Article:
‘Balzac and the Little Chinese Seamstress’ Psychoanalytic-Marxist Analysis of Luo
In Balzac and the Little Chinese Seamstress by Dai Sijie, Luo’s attempt to re-educate the Little Seamstress is indicative of his own participation in the class struggle. This protagonist projects his own desire to be a member of the more sophisticated ‘upper-class’ in his education of the Little Seamstress. However, the end results of Luo’s endeavors reveal the somewhat paradoxical approach to issues of class and agency that is central to the narrative
Luo is the son of a victim of China’s oppressive ruling class under Mao. A famous dentist who fixed the supposedly perfect Chairman Mao’s teeth, despite being upper-class in China’s pre-Mao era, Luo’s father was labeled as a reactionary and publicly humiliated “A great slab of cement hung round his neck from a wire so deeply embedded in the skin as to be visible…I could make out a dark stain on the ground…” (Sijie 9). forced to falsely confess to sleeping with a nurse as his crime. Luo is enraged that his father suffered this, becoming fixated on the fact the oppressive regime put his father down. This is made clear from Luo’s punching the narrator in the face after he tears up in sympathy for Luo’s father, causing an outburst of anger from Luo, the only time there was conflict between the two friends. Luo promises “We’ll note down everyone who denounces my father, or beats him. That way we can take our revenge when we’re older.”(9). The dominant class which puts Luo’s father in prison ignites a desire for Luo to seek reconciliation for this wrong by becoming a sophisticated, upper-class man as his father was to undermine and topple Mao’s ruling regime as his revenge.
Once confined to the mountain, Luo transfers his own class struggle through his desire for the seamstress to be recognized as sophisticated, Since “…Luo nor I were high school graduates. We had not enjoyed the privilege of studying at an institution for advanced education…as young intellectuals we had only the statutory three years of lower middle school.” (7). This inferiority complex and need to become cultured and thus upper-class manifests itself in how Luo wants the seamstress to be. Naturally, Luo chooses the daughter of the member of the village who is highest on the social hierarchy, the Taylor. “The Tailor lived like a king…served the choicest food…a pig might even be slaughtered”(22). If Luo could change the daughter of such a man to be sophisticated, it must mean Luo was himself was himself the most erudite. When the narrator asks Luo about his feeling towards the seamstress, Luo replies “She’s not civilised, at least not enough for me!”(27). Luo takes great pride in his teaching the seamstress of western literature. “With these books I shall transform the Little Seamstress. She’ll never be a simple mountain girl again.” (100). Luo wants the seamstress to embody those same aspects he strives for, educated, refined, powerful, and holding sway over others. Luo projects his aspirations on to her by trying to shape her into something he himself strives to be.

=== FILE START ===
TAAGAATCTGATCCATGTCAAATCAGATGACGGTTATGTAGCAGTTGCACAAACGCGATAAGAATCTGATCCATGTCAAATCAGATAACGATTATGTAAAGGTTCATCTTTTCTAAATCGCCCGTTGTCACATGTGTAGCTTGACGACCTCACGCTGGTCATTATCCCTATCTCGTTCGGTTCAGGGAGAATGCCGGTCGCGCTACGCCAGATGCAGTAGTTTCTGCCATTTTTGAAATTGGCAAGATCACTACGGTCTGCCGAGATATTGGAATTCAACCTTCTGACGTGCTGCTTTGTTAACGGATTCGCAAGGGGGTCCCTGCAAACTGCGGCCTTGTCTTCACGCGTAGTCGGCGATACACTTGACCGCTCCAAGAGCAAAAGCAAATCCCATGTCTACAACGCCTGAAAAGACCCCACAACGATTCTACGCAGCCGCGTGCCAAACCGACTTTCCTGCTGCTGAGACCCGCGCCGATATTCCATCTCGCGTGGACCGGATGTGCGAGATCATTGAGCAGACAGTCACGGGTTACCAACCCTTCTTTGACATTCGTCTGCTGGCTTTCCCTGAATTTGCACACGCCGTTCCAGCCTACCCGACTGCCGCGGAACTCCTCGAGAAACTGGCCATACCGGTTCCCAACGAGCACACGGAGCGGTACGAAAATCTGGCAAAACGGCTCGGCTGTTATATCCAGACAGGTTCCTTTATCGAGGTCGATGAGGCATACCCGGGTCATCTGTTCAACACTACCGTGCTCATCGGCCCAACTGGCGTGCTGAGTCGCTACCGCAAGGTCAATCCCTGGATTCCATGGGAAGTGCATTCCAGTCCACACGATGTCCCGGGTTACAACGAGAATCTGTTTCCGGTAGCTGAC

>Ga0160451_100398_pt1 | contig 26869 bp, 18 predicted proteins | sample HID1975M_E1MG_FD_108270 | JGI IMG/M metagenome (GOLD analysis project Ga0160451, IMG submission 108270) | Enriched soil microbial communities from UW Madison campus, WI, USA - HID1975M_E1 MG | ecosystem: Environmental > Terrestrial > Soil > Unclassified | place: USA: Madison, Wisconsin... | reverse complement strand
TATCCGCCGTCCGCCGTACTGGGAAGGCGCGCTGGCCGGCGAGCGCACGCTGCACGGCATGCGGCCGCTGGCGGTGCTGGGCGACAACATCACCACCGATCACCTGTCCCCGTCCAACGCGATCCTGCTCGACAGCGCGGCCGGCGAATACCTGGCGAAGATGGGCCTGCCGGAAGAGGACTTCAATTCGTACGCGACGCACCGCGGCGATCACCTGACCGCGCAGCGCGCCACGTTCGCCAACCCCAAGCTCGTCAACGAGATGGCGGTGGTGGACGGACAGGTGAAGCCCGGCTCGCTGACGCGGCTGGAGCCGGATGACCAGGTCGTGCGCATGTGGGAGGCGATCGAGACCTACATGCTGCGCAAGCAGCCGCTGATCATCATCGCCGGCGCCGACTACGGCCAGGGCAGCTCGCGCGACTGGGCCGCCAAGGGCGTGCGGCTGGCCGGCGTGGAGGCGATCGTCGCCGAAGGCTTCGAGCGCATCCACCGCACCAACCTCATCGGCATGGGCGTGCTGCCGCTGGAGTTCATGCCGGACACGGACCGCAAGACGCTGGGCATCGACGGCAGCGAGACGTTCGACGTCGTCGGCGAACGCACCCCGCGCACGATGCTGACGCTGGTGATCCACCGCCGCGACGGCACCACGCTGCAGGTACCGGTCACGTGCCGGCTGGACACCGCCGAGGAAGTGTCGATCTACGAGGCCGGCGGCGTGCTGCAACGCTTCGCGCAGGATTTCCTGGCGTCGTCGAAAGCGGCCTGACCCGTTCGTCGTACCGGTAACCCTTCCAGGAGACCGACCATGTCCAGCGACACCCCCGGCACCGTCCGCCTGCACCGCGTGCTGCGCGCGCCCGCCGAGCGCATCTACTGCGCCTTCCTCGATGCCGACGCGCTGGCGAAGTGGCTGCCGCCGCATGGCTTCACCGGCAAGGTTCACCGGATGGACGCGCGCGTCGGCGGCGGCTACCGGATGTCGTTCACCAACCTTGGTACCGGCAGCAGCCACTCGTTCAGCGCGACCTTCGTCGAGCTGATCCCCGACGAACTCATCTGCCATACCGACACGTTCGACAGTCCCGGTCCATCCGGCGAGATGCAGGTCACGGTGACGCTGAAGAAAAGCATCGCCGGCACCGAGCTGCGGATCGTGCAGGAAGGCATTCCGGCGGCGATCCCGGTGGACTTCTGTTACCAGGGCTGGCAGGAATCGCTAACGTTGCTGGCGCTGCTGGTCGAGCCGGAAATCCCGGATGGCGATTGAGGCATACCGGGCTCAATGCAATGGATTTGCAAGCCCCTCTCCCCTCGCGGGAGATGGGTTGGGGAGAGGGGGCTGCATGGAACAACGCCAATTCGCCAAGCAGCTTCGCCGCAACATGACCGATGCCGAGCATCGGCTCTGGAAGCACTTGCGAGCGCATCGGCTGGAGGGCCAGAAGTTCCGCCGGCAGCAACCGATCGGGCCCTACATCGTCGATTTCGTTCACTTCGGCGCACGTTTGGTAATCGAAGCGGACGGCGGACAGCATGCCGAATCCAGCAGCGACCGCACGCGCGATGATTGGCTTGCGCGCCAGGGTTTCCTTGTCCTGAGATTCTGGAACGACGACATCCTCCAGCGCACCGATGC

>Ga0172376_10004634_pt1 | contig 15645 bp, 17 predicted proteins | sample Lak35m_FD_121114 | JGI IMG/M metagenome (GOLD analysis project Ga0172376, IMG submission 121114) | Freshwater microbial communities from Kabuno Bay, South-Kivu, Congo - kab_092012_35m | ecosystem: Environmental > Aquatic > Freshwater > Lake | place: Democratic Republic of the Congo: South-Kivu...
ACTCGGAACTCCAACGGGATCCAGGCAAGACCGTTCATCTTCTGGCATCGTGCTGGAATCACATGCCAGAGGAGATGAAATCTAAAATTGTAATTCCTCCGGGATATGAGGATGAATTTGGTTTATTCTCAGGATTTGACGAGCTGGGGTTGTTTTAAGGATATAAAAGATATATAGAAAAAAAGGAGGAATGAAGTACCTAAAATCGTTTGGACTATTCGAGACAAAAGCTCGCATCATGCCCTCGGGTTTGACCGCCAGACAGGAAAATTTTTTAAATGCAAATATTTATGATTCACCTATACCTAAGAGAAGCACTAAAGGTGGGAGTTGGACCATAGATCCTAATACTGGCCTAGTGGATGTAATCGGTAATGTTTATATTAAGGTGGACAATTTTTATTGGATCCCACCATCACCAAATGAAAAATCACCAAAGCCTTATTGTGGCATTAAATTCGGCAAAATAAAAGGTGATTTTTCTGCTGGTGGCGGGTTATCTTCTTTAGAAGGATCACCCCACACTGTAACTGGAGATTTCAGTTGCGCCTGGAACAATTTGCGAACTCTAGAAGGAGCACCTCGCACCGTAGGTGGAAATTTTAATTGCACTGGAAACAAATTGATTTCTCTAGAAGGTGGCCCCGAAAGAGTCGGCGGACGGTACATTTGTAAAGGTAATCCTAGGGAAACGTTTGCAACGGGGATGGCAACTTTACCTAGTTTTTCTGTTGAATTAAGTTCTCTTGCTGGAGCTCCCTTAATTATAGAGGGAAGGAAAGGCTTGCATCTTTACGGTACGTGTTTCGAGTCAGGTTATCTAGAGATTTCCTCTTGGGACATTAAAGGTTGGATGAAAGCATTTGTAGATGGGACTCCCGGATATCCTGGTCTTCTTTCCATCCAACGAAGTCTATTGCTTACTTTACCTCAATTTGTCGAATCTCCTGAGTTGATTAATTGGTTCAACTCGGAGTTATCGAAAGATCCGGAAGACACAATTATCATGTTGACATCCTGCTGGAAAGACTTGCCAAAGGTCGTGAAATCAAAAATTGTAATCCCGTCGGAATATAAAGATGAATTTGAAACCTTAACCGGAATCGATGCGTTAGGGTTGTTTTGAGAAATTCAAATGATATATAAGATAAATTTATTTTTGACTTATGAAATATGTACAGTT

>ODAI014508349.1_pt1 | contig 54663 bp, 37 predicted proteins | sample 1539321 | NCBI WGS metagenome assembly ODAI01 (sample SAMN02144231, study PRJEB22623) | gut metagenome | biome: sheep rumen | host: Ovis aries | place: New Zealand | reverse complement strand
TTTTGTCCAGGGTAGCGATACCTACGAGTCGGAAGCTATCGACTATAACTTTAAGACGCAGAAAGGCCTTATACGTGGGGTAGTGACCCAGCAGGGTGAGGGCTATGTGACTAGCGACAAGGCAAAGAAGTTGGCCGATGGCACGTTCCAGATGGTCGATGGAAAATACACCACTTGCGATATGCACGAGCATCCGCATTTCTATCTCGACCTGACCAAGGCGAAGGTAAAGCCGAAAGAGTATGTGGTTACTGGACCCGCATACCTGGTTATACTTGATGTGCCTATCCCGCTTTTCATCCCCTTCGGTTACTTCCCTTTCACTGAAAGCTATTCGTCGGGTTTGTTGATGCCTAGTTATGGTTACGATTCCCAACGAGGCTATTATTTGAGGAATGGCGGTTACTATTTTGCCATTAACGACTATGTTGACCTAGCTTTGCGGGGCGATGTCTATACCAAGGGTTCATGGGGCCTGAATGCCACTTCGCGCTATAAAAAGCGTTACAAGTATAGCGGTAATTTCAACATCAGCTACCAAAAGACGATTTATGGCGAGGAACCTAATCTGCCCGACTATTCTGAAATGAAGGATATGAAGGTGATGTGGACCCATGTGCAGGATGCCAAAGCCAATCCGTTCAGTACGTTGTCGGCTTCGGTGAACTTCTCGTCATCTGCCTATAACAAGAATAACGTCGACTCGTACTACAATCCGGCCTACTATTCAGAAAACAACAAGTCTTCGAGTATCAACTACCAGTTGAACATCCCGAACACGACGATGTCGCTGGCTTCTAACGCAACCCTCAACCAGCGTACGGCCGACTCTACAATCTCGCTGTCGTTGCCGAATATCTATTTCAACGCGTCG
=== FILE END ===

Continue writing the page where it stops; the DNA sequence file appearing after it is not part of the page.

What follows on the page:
In Luo’s teaching of the seamstress he wants another enlightened ally to help overthrow the bourgeois, China’s oppressive dictatorship, in a world where “Every nook and cranny of the land came under the all-seeing eye of the dictatorship of the proletariat, which had cast its gigantic, fine-meshed net over the whole of China.” (160). In the name of his father. Luo comes to deeply care about the seamstress, and falls in love with her, just as he desires to self-actualize through becoming cultured and thus meeting his goal of completing the class struggle through the uprising of the true proletariat as they dissolve Mao’s regime and appropriate an cultured, intellectual, and prosperous life for all— minus the decadence and free of the oppression of the previous bourgeoisie. As the seamstress articulates “It was a totally new experience for me. Before, I had no idea that you could take on the role of a completely different person, actually become that person––a rich lady, for example––and still be your own self.” (145). Just like the seamstress, on an unconscious level, Luo is method acting as an enlightened teacher, projecting his own desires into creating a sophisticated seamstress will indicate he is himself a superior member of the upper class along with her, since he himself is the one who educated the seamstress. “Luo was delighted with her transformation”(104). With an enlightened seamstress by his side, Luo hoped break free of class oppression and escape the mountain, although ironically, it was the seamstress alone who achieved this goal, leaving Luo behind.
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In Balzac and the Little Chinese Seamstress by Dai Sijie, Luo’s attempt to re-educate the Little Seamstress is indicative of his own participation in the class struggle. This protagonist projects […]